Many of us are less fearful of these types of clinicians and feel more able to refuse if we don't want students to be involved.

Nonetheless all clinicians have power over us and sometimes we need to remind ourselves that it's our choice whether we wish to do something or not.


Consumer experiences with students

People's experiences with students vary enormously. Because we are human just like anyone else we have very different experiences that leave us enthused or make us angry.

One consumer writer describes how the student nurses (not psychiatric student nurses but ordinary student nurses) saved her from trying to kill herself in a public psychiatric hospital. She describes their beautiful innocent conversations, how they didn't hold in their bodies the judgement and superiority seen in other clinicians, and how this enabled her to speak about a terrible thing she had told no none about before.

Of course, clinicians might argue that students just have more time. This may be so but there is a clear message that listening is as important as, or even more important than, observation or constant scrutiny.

Most consumers would like to help students to become more confident (and competent) and many of us do offer a helping hand. This is sometimes appreciated and sometime not.

This applies even when we are in hospital because the students are the closest people to us in terms of institutional power (or lack thereof).

It's often easier to talk and share with students than other clinicians, and to be authoritative about the things we know more about than they do because of our lived experience. Be careful, though, because students remain part of 'The Team' and all things of import that we say will be reported back.

Not all students are patient, interested observers. Many consumers report experiences with students who seem to have bypassed the questioning, reflective, tentative stage in favour of impressing the visiting academics who will grade them and following the score card of the clinician to whom they are apprenticed.


Complaints

If we are on the end of hurtful, damaging or disrespectful practice by either a student or their supervisor, we can complain.

At a basic level, you might just say, "I don't want that student any more" and the service is obliged to remove them from your team. This applies to everyone, even those of us who are being held under the Mental Health Act. We do at least have some rights, even if we have to be careful about how we use them.

If you have any trouble, ask to see the unit manager or head nurse.


Stories, voyeurism and being 'unheard'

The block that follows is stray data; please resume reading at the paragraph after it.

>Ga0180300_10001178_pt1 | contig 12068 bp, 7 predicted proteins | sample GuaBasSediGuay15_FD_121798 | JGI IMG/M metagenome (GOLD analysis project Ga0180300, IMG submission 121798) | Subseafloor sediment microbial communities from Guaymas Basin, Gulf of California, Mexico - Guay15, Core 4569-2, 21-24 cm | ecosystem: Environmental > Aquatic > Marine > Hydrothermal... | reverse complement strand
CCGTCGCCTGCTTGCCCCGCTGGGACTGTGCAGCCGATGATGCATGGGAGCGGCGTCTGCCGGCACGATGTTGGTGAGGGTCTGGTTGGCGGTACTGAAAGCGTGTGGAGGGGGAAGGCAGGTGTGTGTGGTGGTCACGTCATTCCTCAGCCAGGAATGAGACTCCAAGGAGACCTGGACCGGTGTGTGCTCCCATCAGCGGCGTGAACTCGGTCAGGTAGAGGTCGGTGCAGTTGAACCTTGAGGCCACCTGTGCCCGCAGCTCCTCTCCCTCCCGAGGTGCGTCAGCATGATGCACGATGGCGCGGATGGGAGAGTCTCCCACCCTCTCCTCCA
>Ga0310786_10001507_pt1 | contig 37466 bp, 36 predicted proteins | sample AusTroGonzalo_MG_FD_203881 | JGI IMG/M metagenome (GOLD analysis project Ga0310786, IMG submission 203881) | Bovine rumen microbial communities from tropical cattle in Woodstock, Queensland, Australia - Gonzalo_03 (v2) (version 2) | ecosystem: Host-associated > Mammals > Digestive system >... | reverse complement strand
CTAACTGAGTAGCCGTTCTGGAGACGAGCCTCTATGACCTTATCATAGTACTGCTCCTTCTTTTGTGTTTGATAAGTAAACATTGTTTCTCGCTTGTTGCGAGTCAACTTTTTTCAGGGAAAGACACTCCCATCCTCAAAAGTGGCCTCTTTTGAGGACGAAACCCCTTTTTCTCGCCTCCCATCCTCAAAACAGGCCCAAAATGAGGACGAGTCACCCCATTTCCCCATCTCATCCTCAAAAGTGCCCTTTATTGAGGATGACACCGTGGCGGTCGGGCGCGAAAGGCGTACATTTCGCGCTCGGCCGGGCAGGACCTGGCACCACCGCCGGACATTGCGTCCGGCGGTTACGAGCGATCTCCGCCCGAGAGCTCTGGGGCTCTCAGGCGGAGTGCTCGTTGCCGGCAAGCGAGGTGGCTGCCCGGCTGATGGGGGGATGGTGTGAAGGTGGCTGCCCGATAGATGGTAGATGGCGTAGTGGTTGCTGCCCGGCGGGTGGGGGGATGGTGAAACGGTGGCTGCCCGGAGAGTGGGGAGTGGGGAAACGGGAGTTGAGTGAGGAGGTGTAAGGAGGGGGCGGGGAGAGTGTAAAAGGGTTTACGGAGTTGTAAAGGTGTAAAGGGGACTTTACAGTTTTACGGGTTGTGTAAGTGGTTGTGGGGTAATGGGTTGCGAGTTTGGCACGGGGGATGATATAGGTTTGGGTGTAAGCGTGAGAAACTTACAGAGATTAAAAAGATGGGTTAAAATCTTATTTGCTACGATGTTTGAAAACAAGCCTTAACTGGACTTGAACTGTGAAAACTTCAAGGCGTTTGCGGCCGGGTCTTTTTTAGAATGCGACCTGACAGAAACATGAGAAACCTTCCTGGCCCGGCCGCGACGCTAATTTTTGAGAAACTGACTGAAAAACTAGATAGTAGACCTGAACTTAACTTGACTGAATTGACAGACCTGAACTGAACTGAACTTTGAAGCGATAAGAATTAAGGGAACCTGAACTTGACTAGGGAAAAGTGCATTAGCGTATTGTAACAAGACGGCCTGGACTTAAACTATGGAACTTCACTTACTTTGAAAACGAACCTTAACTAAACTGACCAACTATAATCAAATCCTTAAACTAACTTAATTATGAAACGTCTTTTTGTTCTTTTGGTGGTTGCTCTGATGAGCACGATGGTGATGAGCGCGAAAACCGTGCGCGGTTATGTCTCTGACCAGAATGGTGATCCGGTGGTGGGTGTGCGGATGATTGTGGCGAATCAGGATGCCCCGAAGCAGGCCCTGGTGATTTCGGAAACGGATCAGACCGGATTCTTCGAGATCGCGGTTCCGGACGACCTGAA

Some consumers love students coming around. This is especially so in public hospital settings where everybody is bored. A nice natter with a student can be something to look forward to.

Many people with 'mental illness' are invisible in our society. People are lonely, treated disrespectfully, never have opportunities to share their lives with others and are eager to find someone who will listen. People want to share their stories and many students are genuinely interested and often reciprocate in ways that change the dynamic and make the experience one that the consumer looks forward to repeating.

There is an innocence in this; however, that can be manipulated by 'the system'. A minority of students engage in ways that have more to do with voyeurism than with our health.

Our story, in its whole, is special to us. It is who we are. It's the most important thing in our lives. But students in all disciplines are being taught to filter our stories in particular ways depending on the discipline. As we tell a whole magic narrative, students are getting better and better at not listening to it in many settings. They are being taught that they have to key in to specific information that they need, to block out the wholeness. And rarely are we told that that's what's being done.

Students will often be sent out from the university with various assignments they have to complete while on their placement - some of us truly feel sorry for those who are trying, often in vain, to get volunteers to help them complete some task or other. This is, for some of us, one area where we can easily step up, mainly so they can finish the thing. They will be very grateful for our involvement and in the majority of cases.

Helping student clinicians in their workplace practicum remains one of those realities that will continue to influence our experience of care. Some of us will find it interesting, challenging, enjoyable and a good thing to make long days go faster, whilst others will avoid it and condemn it as work for which they are not paid. Either position is acceptable and neither should attract consequences that make life even harder for anyone involved.